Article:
15 April 2021
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As described in our recent blog article Energy storage: batteries and beyond, lithium-ion batteries are the gold standard for storing energy as they are compact, efficient and powerful enough to run anything from mobile phones to electric vehicles. However, conventional production of this type of battery is expensive, energy intensive and often requires toxic organic solvents.

3D printing refers to the production of a three-dimensional object under computer control in which material is deposited, then joined or solidified, usually in a layer-by-layer manner. Typically, in 3D printing a nozzle moves back and forth to lay down a liquid material, such as a polymer, in a similar way to 2D inkjet printing. Multiple further layers are then deposited onto this 2D layer to gradually build the 3D object.

3D printing has advantages in terms of flexible design and rapid prototyping. In addition, 3D printing can allow products with complex geometries to be manufactured without the need for specialised and expensive tooling equipment, see our recent blog article 3D printing and its layers of legal complexity.

According to a recent EPO study European patent applications for 3D printing increased at an average annual rate of 36% from 2015 to 2018, which is ten times greater than the average yearly growth of all applications at the Office combined in the same period.

With the global demand for batteries expected to increase from 184 GWh in 2018 to over 2600 GWh by 2030 mainly due to electrification of transport, there is a need to develop ways of efficiently producing batteries at low cost.

Recently, Swiss/German company Blackstone Technology have successfully 3D-printed and tested its first working solid-state battery cell. The company is now exploring how to adapt this prototype for mass production, with their first factory for 3D printing batteries having opened in east Germany in November 2020.

How does it work?

Currently, Blackstone’s 3D printing process involves printing each of the different layers of the battery (e.g. anode, cathode, collector and separator) separately and subsequently assembling them into the battery cell. However, the ultimate aim is to be able to print complete batteries, with each of the layers being built up on top of each other. It is envisaged that eventually the battery casing could also be printed as part of this process on a single 3D printer.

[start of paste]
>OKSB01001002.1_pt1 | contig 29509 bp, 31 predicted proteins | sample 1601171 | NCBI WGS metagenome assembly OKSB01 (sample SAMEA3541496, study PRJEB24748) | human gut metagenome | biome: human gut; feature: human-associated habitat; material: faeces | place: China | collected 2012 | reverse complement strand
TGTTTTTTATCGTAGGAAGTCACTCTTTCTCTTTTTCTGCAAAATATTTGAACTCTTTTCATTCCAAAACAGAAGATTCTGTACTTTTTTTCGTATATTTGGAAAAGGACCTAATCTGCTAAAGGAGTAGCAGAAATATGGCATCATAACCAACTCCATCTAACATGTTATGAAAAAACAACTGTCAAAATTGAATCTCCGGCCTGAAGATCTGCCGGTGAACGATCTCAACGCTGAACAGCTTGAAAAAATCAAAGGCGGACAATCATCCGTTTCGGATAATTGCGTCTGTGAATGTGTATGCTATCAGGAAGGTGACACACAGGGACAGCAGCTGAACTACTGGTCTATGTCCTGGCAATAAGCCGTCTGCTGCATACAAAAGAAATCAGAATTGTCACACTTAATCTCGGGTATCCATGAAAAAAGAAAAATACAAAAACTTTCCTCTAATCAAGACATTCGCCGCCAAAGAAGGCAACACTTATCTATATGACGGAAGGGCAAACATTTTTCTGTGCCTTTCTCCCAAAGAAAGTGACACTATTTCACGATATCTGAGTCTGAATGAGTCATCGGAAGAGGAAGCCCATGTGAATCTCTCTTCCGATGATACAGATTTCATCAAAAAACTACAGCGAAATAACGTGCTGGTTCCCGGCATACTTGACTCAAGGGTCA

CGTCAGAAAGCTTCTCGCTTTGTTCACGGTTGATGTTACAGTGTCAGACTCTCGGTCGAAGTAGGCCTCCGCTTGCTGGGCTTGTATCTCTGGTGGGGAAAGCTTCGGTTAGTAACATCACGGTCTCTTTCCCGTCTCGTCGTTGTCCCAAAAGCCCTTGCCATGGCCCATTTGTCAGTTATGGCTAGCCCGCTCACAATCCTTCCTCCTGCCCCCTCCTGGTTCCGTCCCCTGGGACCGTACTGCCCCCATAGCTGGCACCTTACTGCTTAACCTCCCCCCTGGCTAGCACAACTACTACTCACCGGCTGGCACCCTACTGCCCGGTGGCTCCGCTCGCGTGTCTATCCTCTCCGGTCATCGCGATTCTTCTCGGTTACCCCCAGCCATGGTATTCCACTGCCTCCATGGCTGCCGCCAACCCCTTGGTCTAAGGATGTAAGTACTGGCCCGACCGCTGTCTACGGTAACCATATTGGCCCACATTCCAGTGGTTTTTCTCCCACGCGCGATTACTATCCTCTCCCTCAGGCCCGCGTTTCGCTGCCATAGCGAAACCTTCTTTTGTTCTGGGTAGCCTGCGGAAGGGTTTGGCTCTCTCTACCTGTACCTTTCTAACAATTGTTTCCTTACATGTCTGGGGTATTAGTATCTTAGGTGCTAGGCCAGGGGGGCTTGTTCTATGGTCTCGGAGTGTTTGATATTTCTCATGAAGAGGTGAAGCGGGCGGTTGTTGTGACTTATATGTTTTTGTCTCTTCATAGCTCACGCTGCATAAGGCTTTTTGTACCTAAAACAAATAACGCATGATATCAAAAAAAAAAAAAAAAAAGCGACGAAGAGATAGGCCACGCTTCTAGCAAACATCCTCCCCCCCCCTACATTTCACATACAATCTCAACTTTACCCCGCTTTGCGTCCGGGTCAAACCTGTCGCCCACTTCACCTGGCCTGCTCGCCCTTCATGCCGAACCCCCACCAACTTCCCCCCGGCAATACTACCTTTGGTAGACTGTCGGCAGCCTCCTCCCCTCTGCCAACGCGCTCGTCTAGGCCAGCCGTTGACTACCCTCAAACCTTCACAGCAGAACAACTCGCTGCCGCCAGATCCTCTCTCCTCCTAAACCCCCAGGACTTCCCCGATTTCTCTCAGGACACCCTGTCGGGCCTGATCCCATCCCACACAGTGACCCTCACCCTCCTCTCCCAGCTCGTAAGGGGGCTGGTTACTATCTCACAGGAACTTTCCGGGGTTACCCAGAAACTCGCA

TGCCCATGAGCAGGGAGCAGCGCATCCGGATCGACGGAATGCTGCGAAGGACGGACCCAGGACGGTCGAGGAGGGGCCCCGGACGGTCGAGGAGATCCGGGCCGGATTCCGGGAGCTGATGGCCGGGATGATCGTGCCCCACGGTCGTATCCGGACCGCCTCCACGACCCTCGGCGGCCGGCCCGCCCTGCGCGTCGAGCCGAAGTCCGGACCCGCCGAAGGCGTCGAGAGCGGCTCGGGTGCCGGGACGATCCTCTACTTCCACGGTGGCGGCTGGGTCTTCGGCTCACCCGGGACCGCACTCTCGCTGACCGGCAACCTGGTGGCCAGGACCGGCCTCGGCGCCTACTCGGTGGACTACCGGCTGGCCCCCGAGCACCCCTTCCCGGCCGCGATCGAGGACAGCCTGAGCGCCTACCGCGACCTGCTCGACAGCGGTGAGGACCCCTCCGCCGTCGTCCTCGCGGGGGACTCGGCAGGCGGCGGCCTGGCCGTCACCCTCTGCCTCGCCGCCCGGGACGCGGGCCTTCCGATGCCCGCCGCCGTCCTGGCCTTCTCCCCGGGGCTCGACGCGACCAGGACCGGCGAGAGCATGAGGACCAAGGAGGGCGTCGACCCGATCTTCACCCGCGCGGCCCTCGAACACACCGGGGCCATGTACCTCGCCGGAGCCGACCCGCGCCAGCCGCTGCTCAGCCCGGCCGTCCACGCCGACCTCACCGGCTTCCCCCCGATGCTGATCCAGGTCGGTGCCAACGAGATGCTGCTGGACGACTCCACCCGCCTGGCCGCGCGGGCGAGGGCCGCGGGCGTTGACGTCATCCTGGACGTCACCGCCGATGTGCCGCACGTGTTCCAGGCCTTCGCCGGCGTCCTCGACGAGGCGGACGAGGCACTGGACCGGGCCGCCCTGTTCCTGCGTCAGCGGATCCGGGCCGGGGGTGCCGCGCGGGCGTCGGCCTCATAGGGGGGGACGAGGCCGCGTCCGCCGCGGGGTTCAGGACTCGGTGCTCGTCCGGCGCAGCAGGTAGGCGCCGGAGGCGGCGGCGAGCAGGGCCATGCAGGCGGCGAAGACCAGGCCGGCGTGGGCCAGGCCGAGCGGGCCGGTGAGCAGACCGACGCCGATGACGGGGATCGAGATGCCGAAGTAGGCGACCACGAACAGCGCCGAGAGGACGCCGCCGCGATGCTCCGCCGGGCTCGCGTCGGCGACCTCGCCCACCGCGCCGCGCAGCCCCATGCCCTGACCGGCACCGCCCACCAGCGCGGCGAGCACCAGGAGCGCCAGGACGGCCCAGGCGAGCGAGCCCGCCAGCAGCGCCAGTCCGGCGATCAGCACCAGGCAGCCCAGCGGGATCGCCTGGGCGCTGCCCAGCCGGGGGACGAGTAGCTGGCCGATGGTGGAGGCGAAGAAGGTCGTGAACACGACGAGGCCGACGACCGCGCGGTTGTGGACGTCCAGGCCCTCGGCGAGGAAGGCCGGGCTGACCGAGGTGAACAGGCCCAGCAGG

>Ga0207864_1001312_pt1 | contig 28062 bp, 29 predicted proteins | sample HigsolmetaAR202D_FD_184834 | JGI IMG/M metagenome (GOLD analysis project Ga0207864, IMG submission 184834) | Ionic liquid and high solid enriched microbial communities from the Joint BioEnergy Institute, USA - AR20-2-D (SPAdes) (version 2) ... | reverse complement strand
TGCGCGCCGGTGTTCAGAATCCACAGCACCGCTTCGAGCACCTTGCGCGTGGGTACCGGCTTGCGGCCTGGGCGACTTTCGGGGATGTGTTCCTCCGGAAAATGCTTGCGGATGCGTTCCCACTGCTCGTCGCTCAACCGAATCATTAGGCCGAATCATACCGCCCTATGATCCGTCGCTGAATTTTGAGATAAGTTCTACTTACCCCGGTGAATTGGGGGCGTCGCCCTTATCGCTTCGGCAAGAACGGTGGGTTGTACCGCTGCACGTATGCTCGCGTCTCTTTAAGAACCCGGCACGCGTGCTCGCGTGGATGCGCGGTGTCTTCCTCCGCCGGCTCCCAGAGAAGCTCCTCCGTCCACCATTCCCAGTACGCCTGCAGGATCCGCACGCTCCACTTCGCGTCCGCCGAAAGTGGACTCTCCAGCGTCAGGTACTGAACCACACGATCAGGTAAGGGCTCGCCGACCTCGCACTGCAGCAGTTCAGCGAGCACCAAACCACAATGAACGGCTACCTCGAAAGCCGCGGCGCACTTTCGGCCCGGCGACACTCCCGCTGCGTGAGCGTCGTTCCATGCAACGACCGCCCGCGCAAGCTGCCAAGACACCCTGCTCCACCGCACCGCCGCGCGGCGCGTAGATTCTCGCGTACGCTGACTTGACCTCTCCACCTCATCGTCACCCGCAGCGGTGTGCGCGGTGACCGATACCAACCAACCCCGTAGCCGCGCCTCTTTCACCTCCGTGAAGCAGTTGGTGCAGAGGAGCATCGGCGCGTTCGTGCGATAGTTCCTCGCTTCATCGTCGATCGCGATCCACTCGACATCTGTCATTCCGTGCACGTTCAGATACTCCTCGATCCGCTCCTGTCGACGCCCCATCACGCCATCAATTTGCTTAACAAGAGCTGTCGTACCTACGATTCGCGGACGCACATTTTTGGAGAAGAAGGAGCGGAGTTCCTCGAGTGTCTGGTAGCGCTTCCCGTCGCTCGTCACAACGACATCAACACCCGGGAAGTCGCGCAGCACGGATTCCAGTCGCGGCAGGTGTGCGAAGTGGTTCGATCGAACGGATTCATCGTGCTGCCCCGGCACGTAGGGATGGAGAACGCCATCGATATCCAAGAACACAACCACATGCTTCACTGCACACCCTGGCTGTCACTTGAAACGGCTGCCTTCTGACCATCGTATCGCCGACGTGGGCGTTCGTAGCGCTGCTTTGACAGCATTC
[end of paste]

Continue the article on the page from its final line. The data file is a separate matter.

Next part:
Advantages

Blackstone’s 3D printing process for batteries offers substantial advantages over conventional production methods including the use of more environmentally friendly water-based solvents. The pastes used in each of the printing steps actually contain very little solvent and therefore require much shorter drying times leading to a reduction in the energy required to produce these batteries.

Additionally, the 3D printing method is more flexible and means that the amount of materials which do not store energy in the battery can be reduced by up to 10%. The 3D printing process also allows for a 20% increase in energy density in the battery and is lower cost than conventional battery manufacturing processes. In particular, 3D printing could save up to 70% in terms of initial capital expenditure required to set up the production line for producing the batteries.

Customers can decide what shape the battery should be, which could be useful in applications such as for commercial drones where batteries have to fit into the space within the wings.

The 3D printing process also allows Blackstone to make use of LFP (lithium iron phosphate) as a cathode material. This material is usually considered to have low energy density. However, use of the 3D printing process has significantly improved this.

Blackstone have received investment from the European union to support further research into their process for 3D printing batteries. The eventual aim of this project is to be able to produce enough batteries for 100 Million electric vehicles in Europe.

Outlook

With the number of electric vehicles sold in the UK expected to increase from 6.6 % of the overall market in 2020 to 64 % by 2030, there is clearly a huge demand for flexible processes for the production of batteries, particularly if those processes can reduce the overall cost and increase storage efficiency. Blackstone’s 3D printed batteries could be a game changer for delivering the huge number of batteries required to power the electric vehicles of the future.

Thomas is a trainee patent attorney with experience in drafting and prosecution of patent applications for a range of European and international clients in the fields of chemistry, biochemistry, pharmaceuticals and materials. He has also worked on FTOs and attended proceedings before the EPO. Thomas holds a Masters (MChem) and doctorate (DPhil) from the University of Oxford in which he specialised in biocatalysis.
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